Thal - Steve Pokol Also in The Escape, The Ambush, The Expedition and The Ordeal but uncredited

Thal - Jeanette Rossini Also in The Escape, The Ambush, The Expedition and The Ordeal but uncredited

Thal - Eric Smith Also in The Escape, The Ambush, The Expedition and The Ordeal but uncredited


Director - Christopher Barry 1, 2, 4, 5

Director - Richard Martin 3, 6, 7

Assistant Floor Manager - Michael Ferguson

Assistant Floor Manager - Jeremy Hare

Associate Producer - Mervyn Pinfield

Costumes - Daphne Dare

Designer - Raymond P Cusick 1-5, 7

Designer - Jeremy Davies

Film Cameraman - Stewart Farnell

Film Editor - Ted Walter

Incidental Music - Tristram Cary

Make-Up - Elizabeth Blattner

Producer - Verity Lambert

Production Assistant - Norman Stewart

Special Sounds - Brian Hodgson

Story Editor - David Whitaker

Studio Lighting - John Treays

Studio Lighting - Geoff Shaw

Studio Sound - Jack Clayton

Studio Sound - Jack Brummitt

Title Music - Ron Grainer and the BBC Radiophonic Workshop, arranged by Delia Derbyshire

Writer - Terry Nation

Bottom Line - from The Discontinuity Guide

'I wonder what they'll be like ' A game of two halves. The first four episodes helped launch Doctor Who in the public imagination, and are thoughtful and gripping. The last three comprise a B-movie trek through hideous landscapes in order to defeat the monsters: it's as sophisticated as Flash Gordon. As a whole, The Daleks is brilliantly directed, full of inventive touches and wonderful set-pieces. Only in the last battle do the Daleks disappoint.

Analysis - from Doctor Who, the Television Companion

From the opening moments of The Mutants it appears that the TARDIS has arrived in a forest not too dissimilar from the one that it has just left. It soon becomes very apparent, however, that this is no normal forest. Indeed, The Mutants is no normal story. Its importance in Doctor Who's history cannot be understated, and there is one simple reason for this: it introduced the Daleks.

The Daleks are undoubtedly the highlight of the story. Nothing even remotely like them had ever been seen before, either on television or in the cinema, and they dominate every scene in which they appear. Their sedate, gliding movements and harsh, electronic voices make for an unforgettable combination. The fact that they are constantly in motion, their three stick-like 'limbs' twitching with alien life even when they are otherwise stationary, creates a very creepy effect.

Their weaponry seems devastating, blistering a wall in moments - although when turned on the Thals it simply causes them to go negative, fall over and die (or, in one case, get up again to continue fighting). The Daleks, as Ian realises, are xenophobes - they hate other races simply because they are different from themselves. They are also intelligent, cunning and ruthless, all of which adds to their appeal - particularly in comparison with the rather wishy-washy pacifist Thals.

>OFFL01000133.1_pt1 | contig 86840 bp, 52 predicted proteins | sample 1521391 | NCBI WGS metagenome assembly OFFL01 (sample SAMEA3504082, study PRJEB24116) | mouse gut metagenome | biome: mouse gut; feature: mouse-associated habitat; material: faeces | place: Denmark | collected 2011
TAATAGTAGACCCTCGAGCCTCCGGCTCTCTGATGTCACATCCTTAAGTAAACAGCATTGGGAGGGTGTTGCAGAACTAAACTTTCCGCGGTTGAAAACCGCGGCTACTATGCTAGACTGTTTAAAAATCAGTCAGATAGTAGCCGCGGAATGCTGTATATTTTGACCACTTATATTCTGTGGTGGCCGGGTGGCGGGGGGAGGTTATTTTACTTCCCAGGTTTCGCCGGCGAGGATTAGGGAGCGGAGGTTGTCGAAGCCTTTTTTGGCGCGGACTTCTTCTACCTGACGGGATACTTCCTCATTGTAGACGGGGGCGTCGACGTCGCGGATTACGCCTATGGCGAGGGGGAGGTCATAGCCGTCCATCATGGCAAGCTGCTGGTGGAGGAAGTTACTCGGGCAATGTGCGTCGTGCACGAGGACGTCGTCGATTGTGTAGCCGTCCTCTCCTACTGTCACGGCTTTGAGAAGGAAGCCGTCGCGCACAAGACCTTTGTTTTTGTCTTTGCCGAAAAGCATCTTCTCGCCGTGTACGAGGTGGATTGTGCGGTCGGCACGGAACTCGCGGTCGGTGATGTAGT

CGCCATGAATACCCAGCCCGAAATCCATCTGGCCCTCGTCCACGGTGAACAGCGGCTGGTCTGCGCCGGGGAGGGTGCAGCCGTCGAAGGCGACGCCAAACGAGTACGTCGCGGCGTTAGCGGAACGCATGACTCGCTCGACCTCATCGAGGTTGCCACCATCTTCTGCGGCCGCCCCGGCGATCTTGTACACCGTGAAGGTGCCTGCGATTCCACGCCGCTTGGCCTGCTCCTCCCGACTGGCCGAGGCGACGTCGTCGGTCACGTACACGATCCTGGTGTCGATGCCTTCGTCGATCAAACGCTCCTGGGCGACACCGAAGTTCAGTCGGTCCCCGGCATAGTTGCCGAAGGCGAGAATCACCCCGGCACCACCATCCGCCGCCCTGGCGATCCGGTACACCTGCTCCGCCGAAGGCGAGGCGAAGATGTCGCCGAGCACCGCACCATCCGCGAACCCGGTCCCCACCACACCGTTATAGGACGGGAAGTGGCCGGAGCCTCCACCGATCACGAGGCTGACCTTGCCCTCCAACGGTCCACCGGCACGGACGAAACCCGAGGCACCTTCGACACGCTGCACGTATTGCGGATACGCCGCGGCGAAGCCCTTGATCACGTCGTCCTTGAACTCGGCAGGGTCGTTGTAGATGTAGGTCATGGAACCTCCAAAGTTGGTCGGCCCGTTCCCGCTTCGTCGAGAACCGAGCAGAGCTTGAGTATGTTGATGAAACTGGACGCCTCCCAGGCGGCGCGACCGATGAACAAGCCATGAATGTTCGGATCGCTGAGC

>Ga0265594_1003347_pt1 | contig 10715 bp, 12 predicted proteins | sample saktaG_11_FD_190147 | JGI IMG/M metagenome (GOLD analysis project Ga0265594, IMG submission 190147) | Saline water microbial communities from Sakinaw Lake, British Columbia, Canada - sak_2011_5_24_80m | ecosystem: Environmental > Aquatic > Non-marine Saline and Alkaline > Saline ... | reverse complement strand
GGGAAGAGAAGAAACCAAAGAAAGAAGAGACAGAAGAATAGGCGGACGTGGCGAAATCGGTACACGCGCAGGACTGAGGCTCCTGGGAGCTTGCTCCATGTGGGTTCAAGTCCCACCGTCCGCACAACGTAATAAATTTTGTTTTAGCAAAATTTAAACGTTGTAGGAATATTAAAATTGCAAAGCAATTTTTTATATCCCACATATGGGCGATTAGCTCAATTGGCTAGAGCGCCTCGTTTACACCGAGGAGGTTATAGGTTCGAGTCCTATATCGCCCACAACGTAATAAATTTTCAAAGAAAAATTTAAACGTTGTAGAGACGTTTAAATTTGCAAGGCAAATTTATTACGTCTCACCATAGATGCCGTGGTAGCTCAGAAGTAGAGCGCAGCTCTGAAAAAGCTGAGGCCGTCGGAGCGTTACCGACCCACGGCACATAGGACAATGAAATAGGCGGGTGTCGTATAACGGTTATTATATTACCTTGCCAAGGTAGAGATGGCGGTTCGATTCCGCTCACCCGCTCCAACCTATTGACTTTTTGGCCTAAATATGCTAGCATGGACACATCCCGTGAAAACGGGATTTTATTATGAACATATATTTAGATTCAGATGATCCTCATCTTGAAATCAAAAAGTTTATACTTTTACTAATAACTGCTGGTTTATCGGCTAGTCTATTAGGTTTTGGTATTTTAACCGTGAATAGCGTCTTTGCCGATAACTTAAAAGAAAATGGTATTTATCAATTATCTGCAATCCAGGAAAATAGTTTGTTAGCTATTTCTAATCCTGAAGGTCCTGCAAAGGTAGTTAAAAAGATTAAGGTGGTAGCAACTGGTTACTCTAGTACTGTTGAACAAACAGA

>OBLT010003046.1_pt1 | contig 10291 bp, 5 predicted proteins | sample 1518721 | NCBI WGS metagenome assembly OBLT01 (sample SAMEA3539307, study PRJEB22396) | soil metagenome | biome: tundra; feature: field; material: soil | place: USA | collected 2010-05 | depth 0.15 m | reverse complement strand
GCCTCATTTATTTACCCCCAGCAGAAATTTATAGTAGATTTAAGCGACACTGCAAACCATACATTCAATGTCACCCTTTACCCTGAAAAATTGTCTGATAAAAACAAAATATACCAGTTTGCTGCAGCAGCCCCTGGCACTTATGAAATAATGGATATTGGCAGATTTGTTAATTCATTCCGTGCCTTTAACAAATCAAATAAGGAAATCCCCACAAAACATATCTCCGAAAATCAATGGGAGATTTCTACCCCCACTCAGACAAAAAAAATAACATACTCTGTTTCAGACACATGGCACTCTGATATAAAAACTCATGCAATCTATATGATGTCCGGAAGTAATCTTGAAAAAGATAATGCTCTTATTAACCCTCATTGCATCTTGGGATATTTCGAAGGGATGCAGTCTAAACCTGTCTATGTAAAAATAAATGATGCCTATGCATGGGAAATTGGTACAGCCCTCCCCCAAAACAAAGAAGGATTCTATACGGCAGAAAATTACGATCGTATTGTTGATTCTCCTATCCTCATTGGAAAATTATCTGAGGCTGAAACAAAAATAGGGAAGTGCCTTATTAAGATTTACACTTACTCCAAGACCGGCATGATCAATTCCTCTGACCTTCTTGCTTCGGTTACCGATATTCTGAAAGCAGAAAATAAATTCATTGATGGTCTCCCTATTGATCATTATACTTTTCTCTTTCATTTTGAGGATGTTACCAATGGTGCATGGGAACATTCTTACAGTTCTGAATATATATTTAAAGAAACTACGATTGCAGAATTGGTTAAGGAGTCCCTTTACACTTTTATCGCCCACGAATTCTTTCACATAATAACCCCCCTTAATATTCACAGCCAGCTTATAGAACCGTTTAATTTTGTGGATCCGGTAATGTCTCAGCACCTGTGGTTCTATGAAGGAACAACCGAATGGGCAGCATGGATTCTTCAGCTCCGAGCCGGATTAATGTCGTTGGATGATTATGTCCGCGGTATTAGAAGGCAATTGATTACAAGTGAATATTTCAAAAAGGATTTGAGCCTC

It has often been claimed that villains are far more interesting than heroes, and nowhere is this more evident than in The Mutants. The main problem with the Thals is that their charismatic leader Temmosus, played by Alan Wheatley, is unceremoniously killed off in the fourth episode and the remainder, with the possible exception of Alydon, are essentially rather faceless stereotypes - the coward, the ladies' man and so on - to be used by Nation according to the dictates of the plot. Certainly they have little regard for fashion - the men wear leather trousers with holes cut up the sides, while the women wander about in leotards and plastic tabards!

This rather less-than-inspiring costume design is perhaps the only weak point in what is otherwise a very impressive production. Among its many strong points are the sets. Belying the tiny budget he was allocated, designer Raymond P Cusick managed to create settings which emphasise just how different Skaro is from the Palaeolithic era that the travellers have just left behind. These include the eerie petrified forest; the stark and gleaming Dalek city, the doors of which are too small for the humans to walk through without ducking; an impressive swamp filled with horrific mutations; and a network of tunnels and caverns.

On the technical side, good use is made of electronic inlay in the sequence where the travellers first see the Dalek city in the distance, and then later in the one where a massive whirlpool caused by a swamp mutation appears alongside the terrified Elyon. Other clever sequences include a number of Dalek-eye-views of the action, and one where Susan runs through the forest back to the TARDIS - although in this latter case it is perhaps a little too apparent that Carole Ann Ford is simply running on the spot while studio hands whip her with branches.